Living Together Opens at Northern Stage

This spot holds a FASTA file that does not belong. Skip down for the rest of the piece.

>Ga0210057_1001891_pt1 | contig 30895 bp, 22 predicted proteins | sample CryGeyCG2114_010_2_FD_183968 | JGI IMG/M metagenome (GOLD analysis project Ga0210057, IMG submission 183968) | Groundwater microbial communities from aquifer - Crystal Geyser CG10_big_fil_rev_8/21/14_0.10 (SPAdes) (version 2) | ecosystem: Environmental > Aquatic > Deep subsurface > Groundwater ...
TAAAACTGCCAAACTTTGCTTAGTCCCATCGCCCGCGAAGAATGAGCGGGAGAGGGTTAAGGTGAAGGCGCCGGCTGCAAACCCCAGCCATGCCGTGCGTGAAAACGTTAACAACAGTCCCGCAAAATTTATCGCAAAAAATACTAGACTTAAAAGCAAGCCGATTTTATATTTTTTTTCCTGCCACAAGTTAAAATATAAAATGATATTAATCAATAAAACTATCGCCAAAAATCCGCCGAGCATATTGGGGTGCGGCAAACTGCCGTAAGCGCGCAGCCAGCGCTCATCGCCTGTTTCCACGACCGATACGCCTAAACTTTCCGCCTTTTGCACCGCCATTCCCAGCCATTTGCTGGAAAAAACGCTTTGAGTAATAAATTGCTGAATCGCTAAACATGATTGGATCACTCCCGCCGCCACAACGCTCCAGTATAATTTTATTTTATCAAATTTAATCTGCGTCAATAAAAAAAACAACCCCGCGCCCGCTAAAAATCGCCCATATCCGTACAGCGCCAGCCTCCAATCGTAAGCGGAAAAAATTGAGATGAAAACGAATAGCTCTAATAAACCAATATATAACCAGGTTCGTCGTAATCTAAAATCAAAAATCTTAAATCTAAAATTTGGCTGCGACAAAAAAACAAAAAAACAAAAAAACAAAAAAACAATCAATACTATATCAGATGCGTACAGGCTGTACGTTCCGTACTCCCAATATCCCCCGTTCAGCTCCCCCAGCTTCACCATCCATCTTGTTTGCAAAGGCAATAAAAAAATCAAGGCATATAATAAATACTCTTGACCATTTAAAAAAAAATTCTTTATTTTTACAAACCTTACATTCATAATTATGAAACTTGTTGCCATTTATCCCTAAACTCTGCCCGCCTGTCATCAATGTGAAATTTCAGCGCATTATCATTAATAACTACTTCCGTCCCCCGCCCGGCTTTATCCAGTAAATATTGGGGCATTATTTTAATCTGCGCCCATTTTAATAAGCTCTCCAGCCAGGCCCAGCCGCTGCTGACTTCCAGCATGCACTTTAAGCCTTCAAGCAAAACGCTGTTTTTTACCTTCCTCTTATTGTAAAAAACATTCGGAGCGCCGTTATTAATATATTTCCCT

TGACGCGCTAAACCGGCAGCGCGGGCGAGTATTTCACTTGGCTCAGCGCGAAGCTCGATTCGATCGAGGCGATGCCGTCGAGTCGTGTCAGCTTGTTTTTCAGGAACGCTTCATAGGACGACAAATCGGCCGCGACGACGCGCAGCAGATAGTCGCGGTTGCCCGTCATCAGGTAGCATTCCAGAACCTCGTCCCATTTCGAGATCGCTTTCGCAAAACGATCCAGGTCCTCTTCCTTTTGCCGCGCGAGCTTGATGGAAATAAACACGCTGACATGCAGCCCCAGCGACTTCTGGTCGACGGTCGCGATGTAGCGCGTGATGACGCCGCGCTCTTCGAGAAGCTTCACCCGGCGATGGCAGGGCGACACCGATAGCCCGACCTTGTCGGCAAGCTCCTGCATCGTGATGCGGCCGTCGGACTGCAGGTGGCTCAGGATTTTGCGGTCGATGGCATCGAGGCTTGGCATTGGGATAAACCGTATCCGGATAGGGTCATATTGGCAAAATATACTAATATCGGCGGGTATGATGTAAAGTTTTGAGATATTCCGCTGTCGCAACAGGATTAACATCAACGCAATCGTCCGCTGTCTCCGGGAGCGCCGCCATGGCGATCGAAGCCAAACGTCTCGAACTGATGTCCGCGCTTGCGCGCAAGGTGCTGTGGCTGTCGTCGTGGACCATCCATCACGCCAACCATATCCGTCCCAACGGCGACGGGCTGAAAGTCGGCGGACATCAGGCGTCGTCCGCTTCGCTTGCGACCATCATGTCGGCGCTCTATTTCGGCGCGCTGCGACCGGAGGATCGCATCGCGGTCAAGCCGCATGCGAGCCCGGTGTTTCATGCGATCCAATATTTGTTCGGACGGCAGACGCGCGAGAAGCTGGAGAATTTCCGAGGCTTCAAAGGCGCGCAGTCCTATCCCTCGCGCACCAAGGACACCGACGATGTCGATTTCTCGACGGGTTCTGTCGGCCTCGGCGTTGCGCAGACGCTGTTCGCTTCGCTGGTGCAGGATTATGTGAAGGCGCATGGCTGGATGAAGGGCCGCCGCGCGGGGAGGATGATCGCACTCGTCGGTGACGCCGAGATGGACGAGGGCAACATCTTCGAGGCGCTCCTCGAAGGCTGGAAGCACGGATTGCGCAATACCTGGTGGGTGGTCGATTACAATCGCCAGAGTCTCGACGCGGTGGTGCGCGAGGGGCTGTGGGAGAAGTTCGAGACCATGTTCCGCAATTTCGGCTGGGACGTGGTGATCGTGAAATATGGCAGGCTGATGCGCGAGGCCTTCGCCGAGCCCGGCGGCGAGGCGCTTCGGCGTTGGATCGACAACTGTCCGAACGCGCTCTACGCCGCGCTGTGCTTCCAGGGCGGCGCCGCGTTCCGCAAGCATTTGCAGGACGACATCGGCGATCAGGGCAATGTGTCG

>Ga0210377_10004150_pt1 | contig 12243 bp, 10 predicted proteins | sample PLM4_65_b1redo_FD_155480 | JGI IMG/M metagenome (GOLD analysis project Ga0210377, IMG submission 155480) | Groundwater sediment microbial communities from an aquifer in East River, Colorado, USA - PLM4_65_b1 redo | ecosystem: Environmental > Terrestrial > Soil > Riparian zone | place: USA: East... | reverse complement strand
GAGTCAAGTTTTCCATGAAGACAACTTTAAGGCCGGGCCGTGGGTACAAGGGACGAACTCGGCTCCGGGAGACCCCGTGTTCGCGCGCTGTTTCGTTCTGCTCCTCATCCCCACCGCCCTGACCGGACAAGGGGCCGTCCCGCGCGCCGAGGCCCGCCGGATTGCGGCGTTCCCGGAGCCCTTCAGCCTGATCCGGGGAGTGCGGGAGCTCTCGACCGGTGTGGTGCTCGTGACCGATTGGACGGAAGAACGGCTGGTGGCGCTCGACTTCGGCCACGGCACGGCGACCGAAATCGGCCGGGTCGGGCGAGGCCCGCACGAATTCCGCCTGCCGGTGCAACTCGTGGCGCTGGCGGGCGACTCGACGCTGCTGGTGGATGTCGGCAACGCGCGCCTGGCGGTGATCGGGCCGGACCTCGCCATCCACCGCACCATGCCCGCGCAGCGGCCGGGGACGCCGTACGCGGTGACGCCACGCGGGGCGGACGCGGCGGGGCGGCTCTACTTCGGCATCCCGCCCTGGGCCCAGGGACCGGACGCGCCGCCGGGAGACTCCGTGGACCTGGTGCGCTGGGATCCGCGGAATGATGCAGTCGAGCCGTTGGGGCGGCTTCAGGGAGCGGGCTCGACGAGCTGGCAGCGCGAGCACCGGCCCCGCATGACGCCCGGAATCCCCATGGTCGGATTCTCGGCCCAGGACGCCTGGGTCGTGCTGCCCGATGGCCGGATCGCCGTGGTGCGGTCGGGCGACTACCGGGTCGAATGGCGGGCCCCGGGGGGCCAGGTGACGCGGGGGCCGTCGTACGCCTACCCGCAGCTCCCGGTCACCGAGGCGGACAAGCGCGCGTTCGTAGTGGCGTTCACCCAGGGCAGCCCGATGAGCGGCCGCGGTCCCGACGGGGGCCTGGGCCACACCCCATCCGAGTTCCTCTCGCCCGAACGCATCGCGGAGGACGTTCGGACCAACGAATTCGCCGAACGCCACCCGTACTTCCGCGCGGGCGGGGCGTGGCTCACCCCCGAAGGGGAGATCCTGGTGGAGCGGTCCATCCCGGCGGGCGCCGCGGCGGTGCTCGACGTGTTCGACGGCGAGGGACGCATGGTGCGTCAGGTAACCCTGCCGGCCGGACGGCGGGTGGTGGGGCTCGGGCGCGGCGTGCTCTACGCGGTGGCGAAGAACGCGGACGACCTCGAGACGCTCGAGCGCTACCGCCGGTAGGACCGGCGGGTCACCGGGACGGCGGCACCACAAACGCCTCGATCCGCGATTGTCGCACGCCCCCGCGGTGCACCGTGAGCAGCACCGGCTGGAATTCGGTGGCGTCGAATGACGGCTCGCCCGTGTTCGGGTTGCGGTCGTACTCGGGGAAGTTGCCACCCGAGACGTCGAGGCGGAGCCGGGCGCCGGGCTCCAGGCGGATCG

Picture that modern tableau where everyone in the family is sitting in the living room, ignoring each other, their eyes glued to the screens of individual electronic devices. That is the antithesis of what's happening on the stage of The Norman Conquests: Living Together. These characters are engaged with one another so intensely that they sometimes have to retreat to their corners to fidget, in endless ways, with old magazines. Not even a television for respite. It's not necessarily a good thing. If hell is other people for the weekend, they might all be living in Alan Ayckbourn's play. Here is an introduction: the controlling Sarah and her lame, game inventor husband Reg, the sweet but so-dim-he-needs-to-be-schooled-in-knock-knock-jokes Tom, the depressed and smarmy Norman, and the dutiful and slightly disheveled Annie. Mother, upstairs and offstage, has taken to her bed while remaining "mad for the feel of manly hands." Norman's wife Ruth is a voice on the phone until her appearance in the second act. The plot is typical sex farce. Reg, Annie, and Ruth are siblings. Sarah and Reg have arrived at the family country house to give Annie a break from the care of Mother. Norman, married to the absent Ruth, is a librarian (presumably attending a professional conference) who plans to take Annie away for a weekend romp; the plans are thwarted. Norman's all-around intrafamilial lust--an ill-kept secret--propels the action and the laughs.If you like British comedy, salted with British-isms like "the dog's kennel," "dirty weekend" "have a go," and "it's just not on," you'll chuckle as you sit back and watch the family disintegration in the living room. The acting is superb, as is the physical comedy. Richard Gallagher as Norman is a convincing drunk as he dances his way from tipsy to dead weight spread over the floor. Caitlin Clouthier sends out her brittle, control-freak vibe by never relaxing a muscle. You will not soon forget Mark Light-Orr's impression of a bishop's diagonal walk. The set by designer David L. Arsenault, described as a "brown museum," is actually quite lush, minus the skeevy and significant little square of shag carpeting. Underneath the comedy and the Rat Pack music, one wonders what point Ayckbourn is trying to make. Happiness is elusive, even as the characters sometimes question what it means. Marriage seems an impossible construct that is at best endurable and endured. Norman, as odious as he may be, injects something, however dubious the quality, into the lives of the three female characters. If you are Annie contemplating life with Tom as he meticulously adds lump after lump of sugar to his coffee, or Sarah, as she reluctantly suffers another of Reg's board game creations, you can begin to understand why Norman becomes a plausible if fleeting choice. The most intriguing aspect of this play for me is the structure of the trilogy. Living Together takes place in the living room, the second play, Table Manners, is staged in the dining room, and the third, Round and Round the Garden, is set in the garden of the same house, over the same weekend. There are delicious hints woven into this first play of what one might expect in the two that follow. Some of the characters in Living Together, for example, slip off into the dining room from time to time; muffled voices can be heard. More than one character gazes from the living room through the window to the garden. What are they looking at? That the hints are never entirely clear make them all the more tantalizing. The entire trilogy is seldom performed. Northern Stage, the Dorset Theater Festival, and the Weston Playhouse are involved in an historic collaboration. Living Together will run at the Barrette Center in White River Junction until May 8. Table Manners begins at Dorset on June 16, followed by Round and Round the Garden at the Weston beginning on July 21. Same cast, same creative team. Northern Stage has a party bus at your disposal for transportation to other venues. (Contact them for details.) Should you see all three? In a review of an earlier 2009 production on Broadway, no less than Ben Brantley claimed that if you see all three, "you win big." Brantley saw the seven-hour trilogy in one day; he said, it ". . . allowed me the luxurious privilege of getting to know characters in a way that only fat novels allow." Are you game? You don't want to miss anything, do you? You can sign up to receive an email notification every time I post something new to this blog, ArtfulEdge, by clicking here. For a short link to all of my previous blog posts, click here. Top photo: Actors Mark Light-Orr, David Mason, Jenni Putney, and Caitlin Clouthier. All photos by Rob Strong, used with permission of Northern Stage.